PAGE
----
The House Education Committee Monday approved a bill that would spend $12 million to improve the quality of state preschool programs, but the measure faces an uncertain future in the upcoming tussle over how to spend a temporary surplus of education funds.
House Bill 14-1076 was drafted by a legislative early childhood study panel and is backed by the Hickenlooper administration, early childhood groups and the Colorado Children’s Campaign.
But mainline education interest groups oppose the bill, arguing that the money could be better spent on expanding preschool enrollment or on general funding for K-12 schools. (Heavy lobbying from those groups killed a version of the proposal in the waning weeks of the 2013 session.)
The House Education Committee on Monday worked on the bill for nearly 90 minutes before voting 7-5 to pass it on the House Appropriations Committee.
Representatives of early childhood programs and the lobbyist for the Colorado Children’s Campaign urged passage of the bill, arguing that improving the quality of state preschool programs for at-risk children will pay educational dividends as those children move through school.
“The highest quality programs provide the biggest gains for kindergarten readiness,” said Rep. Cherilyn Peniston, D-Westminster and the measure’s prime sponsor.
The bill would create an early childhood quality incentive grant program in the Department of Education. A school district could apply for a grant to cover the cost of a school-readiness quality rating for the its preschool program and, based on the quality rating received, receive an improvement grant to enhance the program’s quality.
The price tag for the bill is $11.9 million in its first year, to be taken from the State Education Fund (SEF). That account has a one-time surplus of about $1 billion in it, and legislators are vying to tap that money for a growing number of bills.
Opposing the bill was Walt Cooper, superintendent of Cheyenne Mountain School District in Colorado Springs. He was speaking for the Colorado Association of School Executives, the Colorado Association of School Boards and the Colorado Education Association.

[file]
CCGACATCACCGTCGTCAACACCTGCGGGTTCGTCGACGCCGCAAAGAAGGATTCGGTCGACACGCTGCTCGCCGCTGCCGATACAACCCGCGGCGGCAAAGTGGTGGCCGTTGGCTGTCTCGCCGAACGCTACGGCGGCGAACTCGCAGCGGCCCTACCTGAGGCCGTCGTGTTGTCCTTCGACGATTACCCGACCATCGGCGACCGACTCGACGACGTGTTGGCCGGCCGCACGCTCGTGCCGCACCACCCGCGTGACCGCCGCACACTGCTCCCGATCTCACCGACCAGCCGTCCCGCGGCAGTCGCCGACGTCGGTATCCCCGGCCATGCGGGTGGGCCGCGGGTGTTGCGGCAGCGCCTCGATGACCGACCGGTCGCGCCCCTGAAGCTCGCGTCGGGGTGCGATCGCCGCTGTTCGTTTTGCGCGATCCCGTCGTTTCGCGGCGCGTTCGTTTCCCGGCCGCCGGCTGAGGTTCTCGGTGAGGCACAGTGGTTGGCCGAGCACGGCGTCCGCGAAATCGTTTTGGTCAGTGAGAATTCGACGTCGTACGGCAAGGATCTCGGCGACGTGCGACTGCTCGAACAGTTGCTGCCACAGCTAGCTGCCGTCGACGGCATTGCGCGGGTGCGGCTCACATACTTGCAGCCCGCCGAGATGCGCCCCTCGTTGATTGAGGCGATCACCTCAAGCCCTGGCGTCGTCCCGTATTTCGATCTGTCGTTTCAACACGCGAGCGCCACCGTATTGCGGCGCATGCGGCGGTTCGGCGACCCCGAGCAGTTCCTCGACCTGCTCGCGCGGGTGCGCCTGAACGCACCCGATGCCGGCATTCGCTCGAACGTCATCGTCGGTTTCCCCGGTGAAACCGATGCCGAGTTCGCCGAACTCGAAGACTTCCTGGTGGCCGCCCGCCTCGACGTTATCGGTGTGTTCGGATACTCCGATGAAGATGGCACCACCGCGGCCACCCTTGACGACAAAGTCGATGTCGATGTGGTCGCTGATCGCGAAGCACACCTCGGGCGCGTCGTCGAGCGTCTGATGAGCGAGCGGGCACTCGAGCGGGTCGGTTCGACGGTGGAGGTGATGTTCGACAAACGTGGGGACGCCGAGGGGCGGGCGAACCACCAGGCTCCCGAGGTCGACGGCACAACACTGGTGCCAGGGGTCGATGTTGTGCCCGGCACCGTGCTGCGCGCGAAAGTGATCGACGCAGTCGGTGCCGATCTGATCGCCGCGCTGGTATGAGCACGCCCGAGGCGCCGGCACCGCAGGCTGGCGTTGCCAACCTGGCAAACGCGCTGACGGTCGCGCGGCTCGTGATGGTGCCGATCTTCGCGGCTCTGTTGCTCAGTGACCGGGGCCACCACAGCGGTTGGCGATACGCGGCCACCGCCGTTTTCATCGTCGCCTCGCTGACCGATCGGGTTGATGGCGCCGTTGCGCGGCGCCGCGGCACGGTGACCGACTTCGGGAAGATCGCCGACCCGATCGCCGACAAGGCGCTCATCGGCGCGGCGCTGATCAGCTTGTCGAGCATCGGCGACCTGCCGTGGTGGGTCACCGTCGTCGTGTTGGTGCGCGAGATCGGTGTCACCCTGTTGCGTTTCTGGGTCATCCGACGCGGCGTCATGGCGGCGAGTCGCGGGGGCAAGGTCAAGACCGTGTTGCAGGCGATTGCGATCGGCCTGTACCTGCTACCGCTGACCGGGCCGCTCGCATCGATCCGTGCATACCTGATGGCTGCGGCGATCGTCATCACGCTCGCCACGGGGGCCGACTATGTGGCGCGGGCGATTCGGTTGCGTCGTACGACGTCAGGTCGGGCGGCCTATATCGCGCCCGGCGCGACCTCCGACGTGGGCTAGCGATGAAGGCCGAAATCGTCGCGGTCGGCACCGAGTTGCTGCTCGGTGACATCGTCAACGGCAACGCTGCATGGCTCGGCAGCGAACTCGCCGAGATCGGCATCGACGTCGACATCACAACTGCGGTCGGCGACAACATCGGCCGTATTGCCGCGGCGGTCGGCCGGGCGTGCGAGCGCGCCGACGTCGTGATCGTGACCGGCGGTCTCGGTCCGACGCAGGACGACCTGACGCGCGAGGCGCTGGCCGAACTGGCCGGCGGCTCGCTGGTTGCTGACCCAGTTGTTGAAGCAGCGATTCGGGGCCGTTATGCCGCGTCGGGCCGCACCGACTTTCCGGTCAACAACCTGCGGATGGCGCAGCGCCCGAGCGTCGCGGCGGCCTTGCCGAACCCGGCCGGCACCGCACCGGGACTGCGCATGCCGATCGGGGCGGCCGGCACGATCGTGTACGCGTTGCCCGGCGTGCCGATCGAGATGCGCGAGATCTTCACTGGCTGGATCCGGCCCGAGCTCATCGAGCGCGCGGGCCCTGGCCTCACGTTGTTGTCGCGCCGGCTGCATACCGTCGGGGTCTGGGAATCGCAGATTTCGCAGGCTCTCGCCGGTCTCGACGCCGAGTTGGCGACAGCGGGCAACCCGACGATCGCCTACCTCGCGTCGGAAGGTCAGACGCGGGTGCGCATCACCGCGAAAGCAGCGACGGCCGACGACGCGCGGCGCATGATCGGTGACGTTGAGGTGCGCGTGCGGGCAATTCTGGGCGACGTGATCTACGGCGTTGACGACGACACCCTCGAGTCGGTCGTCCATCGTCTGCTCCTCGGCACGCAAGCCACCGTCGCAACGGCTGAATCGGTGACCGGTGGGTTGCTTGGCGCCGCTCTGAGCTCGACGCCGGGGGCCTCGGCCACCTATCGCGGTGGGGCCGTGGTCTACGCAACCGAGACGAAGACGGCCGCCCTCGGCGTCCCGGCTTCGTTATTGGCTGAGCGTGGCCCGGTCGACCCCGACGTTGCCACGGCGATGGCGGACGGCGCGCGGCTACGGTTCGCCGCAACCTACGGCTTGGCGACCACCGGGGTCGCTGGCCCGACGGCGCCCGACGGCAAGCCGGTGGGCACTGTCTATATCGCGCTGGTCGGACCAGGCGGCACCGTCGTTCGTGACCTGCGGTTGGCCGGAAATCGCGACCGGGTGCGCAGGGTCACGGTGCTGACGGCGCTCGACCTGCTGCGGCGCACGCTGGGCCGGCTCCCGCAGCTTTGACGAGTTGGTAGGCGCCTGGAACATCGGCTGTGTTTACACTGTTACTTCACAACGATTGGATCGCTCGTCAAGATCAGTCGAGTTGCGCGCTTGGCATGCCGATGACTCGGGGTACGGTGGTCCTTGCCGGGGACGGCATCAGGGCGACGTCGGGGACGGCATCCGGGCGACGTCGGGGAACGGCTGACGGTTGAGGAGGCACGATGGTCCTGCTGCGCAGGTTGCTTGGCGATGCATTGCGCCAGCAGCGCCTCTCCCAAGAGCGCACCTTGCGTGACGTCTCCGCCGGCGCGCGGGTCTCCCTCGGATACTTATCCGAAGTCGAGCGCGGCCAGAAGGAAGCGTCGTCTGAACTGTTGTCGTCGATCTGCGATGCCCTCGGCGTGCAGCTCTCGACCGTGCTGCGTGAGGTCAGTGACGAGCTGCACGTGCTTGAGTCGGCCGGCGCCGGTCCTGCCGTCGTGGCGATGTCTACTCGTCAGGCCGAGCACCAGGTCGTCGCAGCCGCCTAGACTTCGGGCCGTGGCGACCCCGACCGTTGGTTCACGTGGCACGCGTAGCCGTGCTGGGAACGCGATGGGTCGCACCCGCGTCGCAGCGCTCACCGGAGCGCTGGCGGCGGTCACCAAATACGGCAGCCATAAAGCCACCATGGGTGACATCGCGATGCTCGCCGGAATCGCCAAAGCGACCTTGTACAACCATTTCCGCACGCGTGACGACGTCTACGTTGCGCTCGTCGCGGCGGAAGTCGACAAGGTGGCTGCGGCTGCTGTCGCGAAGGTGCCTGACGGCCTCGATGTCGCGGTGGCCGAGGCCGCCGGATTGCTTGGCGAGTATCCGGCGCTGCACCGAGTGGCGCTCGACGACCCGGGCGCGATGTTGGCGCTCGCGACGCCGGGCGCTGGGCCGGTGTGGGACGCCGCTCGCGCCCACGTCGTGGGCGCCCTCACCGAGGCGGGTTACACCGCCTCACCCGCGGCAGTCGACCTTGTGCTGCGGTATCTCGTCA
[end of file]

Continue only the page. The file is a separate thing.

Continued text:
Calling the proposal “one more overreaching and bureaucratic program,” Cooper said the money could be better spent on providing more slots in the Colorado Preschool Program, which serves at-risk students and which has a waiting list because of lack of funding.
Beyond that, the three organizations Cooper spoke for (known as “the Three Cs” at the statehouse) are taking a coordinated stand this year against bills that devote SEF funds to specific new programs. They want extra money devoted to basic school support, which is about $1 billion below what it otherwise would be because of budget cuts in recent years.
“I’m not sure we have the time or the energy to take on one more thing at this point,” Cooper said, referring to school district discontent about implementing new standards, tests and educator evaluation systems simultaneously this year and next.
The financial decision really wasn’t up to House Education. The bill now will sit on the calendar for weeks – if not longer – until the House and Senate appropriations committees sort out what new education and other programs the state can afford.
“We actually don’t know if this money will be available by the time we get through the session and have spent like a bunch of drunken sailors,” quipped Rep. Lois Court, D-Denver.
Peniston acknowledged that the fate of the bill is uncertain. “There’s quite a bit of money attached to this. … Right now I don’t think we know if we have the money for this. That will become more clear as time goes on.”
(Learn more about the bill in this legislative staff summary.)
The question of spending priorities also colored discussion of House Bill 14-1085, a measure not related to K-12 education. The bill would allocate $1.2 million from the general fund, the state’s main spending account, to beef up adult literacy and education programs in the Department of Education. (Learn more in this bill summary.)
Republican committee members repeatedly asked if the money would be better spent on K-12. Rep. Kevin Priola, R-Brighton, estimated that the money could be used to hire 27 teachers.
“In an ideal world we would have the money for both,” said Court. “I think this is a false choice being set up. … The appropriations committee will figure out where our money is best spent.”
So, on an 8-5 vote, the bill was sent to the queue of spending measures whose fates will be decided near the end of the session.